After a $3 billion state bond to fund climate change projects fell apart because of the pandemic economy, a lot of environmental policy attention up here turned to a bill that would study the damage caused in the Adirondacks by road salt.
We’ve reported this year on that damage. Salt threatens human health and property values.
The road salt bill was introduced last winter in Saranac Lake.
Its Senate sponsor, Sen. Betty Little, a North Country Republican, made sure it moved by working with Sen. Tim Kennedy, the Democratic chairman of the Senate’s transportation committee. He put his name atop the bill in Little’s place and gave the bill a better chance of passing. It cleared the Senate and state Assembly this summer.
Adirondack environmental groups got anxious and tried to apply pressure on Gov. Andrew Cuomo to sign it.
Last week, he did.
The law creates a 14-member group to hold public hearings, investigate the damage already done by road salt and come up with new guidelines for highway departments, including the state Department of Transportation. The bill expects the task force to spend three years on the job, wrapping up its work by the end of 2024.
It also directs state highway officials to vary how much salt they apply and how often, and then environmental regulators to monitor nearby waters.
My colleague Mike Lynch, who has been covering salt longer than most people have known it’s a problem, captured the relief of local lawmakers and environmental activists during a celebration of the new law in Saranac Lake (outside, of course).
Since the governor signed the law, I’ve seen some concern that this would reduce road safety because the state road crews will be changing how they clear roads in the winter, in at least a few parts of the Adirondack Park.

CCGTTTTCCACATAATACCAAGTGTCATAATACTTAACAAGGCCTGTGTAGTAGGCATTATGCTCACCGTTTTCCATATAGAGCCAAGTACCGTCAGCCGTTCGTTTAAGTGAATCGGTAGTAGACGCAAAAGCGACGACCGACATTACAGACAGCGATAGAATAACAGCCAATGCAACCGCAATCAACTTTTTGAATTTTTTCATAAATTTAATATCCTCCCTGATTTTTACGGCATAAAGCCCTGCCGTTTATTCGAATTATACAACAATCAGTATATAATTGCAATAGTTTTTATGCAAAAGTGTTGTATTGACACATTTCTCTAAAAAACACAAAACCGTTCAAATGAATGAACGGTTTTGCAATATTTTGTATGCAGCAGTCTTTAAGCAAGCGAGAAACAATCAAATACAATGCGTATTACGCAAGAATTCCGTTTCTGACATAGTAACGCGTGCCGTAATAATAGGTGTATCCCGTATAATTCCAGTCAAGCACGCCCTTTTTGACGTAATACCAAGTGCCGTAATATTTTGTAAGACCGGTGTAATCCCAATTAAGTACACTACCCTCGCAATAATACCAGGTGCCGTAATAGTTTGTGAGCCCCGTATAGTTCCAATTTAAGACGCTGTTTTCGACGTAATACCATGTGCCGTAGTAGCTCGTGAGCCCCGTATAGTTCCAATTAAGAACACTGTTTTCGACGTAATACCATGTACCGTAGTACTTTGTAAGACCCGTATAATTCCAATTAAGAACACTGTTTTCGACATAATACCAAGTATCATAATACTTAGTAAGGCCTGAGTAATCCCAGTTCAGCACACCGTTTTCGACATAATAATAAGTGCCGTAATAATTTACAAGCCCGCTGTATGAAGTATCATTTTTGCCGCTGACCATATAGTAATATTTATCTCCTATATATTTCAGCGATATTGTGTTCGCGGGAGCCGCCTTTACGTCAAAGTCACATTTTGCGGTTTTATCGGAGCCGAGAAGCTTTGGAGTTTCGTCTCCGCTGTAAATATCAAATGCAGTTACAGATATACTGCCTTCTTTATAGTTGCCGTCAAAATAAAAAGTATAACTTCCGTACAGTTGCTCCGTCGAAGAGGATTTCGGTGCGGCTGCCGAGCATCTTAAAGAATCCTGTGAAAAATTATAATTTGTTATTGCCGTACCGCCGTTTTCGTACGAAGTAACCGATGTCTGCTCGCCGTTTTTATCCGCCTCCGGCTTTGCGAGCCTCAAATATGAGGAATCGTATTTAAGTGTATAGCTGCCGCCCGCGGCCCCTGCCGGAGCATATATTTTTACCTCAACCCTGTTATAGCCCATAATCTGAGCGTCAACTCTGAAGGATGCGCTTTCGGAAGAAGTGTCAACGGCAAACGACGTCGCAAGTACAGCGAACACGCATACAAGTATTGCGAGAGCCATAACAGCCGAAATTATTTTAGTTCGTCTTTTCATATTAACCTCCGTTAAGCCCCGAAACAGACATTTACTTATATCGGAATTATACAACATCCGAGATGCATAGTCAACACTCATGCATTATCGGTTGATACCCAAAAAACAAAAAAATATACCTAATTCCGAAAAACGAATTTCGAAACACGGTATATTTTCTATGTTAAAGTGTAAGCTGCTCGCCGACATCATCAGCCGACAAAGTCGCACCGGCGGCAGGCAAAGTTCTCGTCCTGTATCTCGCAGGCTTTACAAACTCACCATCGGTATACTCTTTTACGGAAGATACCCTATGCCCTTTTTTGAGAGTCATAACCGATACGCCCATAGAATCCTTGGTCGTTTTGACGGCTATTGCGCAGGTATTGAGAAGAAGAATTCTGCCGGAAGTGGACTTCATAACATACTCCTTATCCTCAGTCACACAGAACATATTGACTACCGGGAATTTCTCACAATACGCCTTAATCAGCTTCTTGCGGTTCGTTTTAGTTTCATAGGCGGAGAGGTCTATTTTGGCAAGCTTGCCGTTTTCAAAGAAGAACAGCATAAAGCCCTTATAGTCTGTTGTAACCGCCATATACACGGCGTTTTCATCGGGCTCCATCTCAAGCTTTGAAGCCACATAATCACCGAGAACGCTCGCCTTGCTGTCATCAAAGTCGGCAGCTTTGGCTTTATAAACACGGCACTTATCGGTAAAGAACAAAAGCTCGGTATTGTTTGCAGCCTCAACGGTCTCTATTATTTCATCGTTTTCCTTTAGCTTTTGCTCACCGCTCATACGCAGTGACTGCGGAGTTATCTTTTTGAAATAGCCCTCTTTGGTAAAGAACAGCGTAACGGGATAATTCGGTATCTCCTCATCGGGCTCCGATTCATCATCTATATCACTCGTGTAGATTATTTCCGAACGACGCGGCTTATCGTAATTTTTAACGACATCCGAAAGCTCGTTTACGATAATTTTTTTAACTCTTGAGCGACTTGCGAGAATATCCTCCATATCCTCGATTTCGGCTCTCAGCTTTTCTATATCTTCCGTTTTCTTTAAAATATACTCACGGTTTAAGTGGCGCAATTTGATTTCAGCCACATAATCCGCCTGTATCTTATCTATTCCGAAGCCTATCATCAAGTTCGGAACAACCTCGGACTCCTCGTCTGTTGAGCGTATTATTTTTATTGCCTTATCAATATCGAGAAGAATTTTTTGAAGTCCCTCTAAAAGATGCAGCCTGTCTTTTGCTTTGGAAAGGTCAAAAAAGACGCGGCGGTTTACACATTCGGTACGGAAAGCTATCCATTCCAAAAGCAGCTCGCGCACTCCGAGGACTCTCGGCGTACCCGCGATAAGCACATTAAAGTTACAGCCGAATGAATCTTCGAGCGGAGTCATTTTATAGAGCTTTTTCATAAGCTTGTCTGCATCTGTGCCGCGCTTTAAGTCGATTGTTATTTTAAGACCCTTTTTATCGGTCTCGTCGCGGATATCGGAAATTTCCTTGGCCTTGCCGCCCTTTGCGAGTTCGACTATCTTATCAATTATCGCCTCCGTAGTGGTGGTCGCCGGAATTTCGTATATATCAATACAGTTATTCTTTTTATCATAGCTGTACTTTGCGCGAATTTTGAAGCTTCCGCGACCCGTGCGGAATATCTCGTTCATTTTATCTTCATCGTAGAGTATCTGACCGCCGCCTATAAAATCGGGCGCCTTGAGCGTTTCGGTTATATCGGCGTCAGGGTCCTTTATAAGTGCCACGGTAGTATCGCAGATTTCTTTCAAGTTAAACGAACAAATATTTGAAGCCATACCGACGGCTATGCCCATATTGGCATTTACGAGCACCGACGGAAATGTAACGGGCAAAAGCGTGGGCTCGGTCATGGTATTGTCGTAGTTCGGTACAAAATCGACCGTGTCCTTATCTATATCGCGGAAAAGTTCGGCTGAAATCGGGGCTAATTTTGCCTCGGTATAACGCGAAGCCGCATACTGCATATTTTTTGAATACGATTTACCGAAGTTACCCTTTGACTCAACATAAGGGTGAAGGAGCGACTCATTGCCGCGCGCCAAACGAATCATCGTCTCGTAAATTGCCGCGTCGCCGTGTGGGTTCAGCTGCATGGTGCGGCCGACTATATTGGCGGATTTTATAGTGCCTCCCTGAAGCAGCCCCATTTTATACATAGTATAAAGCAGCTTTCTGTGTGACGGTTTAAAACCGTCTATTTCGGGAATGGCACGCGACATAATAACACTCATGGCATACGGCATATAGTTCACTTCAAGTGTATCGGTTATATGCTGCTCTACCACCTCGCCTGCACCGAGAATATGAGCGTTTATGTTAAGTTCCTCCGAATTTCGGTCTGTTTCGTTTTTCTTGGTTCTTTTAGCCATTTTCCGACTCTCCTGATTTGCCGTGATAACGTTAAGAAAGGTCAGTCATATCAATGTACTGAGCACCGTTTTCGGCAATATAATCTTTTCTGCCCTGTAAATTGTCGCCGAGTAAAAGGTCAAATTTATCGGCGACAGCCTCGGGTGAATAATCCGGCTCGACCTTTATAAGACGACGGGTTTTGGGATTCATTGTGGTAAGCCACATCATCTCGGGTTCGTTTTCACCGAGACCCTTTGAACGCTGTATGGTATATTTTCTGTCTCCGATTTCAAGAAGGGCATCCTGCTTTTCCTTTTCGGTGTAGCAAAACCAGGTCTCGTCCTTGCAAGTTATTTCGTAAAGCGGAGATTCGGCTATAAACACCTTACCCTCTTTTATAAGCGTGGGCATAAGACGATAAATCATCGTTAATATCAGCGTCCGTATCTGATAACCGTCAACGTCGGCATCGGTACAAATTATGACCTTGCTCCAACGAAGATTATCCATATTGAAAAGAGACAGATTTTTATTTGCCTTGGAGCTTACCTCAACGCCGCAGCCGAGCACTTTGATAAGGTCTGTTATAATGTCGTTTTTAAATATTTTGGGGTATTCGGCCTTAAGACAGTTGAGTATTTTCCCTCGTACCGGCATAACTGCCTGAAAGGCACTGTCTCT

One thing I’ve learned in recent years is to never make predictions. But … I suspect we’ll see techniques that look to keep roadways as clear as they are now while using less salt.
One of the people I’ve stayed in touch with this year is a guy named Phill Sexton, who will be featured in an upcoming magazine story. He’s helped local highway departments around Lake George reduce salt use to save money and the environment while protecting public safety.
One way to do this is by becoming smarter about when salt is applied. No need to apply salt before the rain comes in a rain-snow mix, for instance, or if the snow isn’t going to stick. Or we might see highway trucks apply brine instead of rock salt. Brine is salty water that gives road crews more bang for their buck in certain conditions.
In other words, if you’re worried your trip to the grocery store is about to take a lot longer or become more dangerous, I don’t think you have much to worry about.
A state highway truck dumps road salt in Tupper Lake. Photo by Mike Lynch
Editor’s note: This first appeared in Ry’s weekly “Water Line” newsletter. Click here to sign up.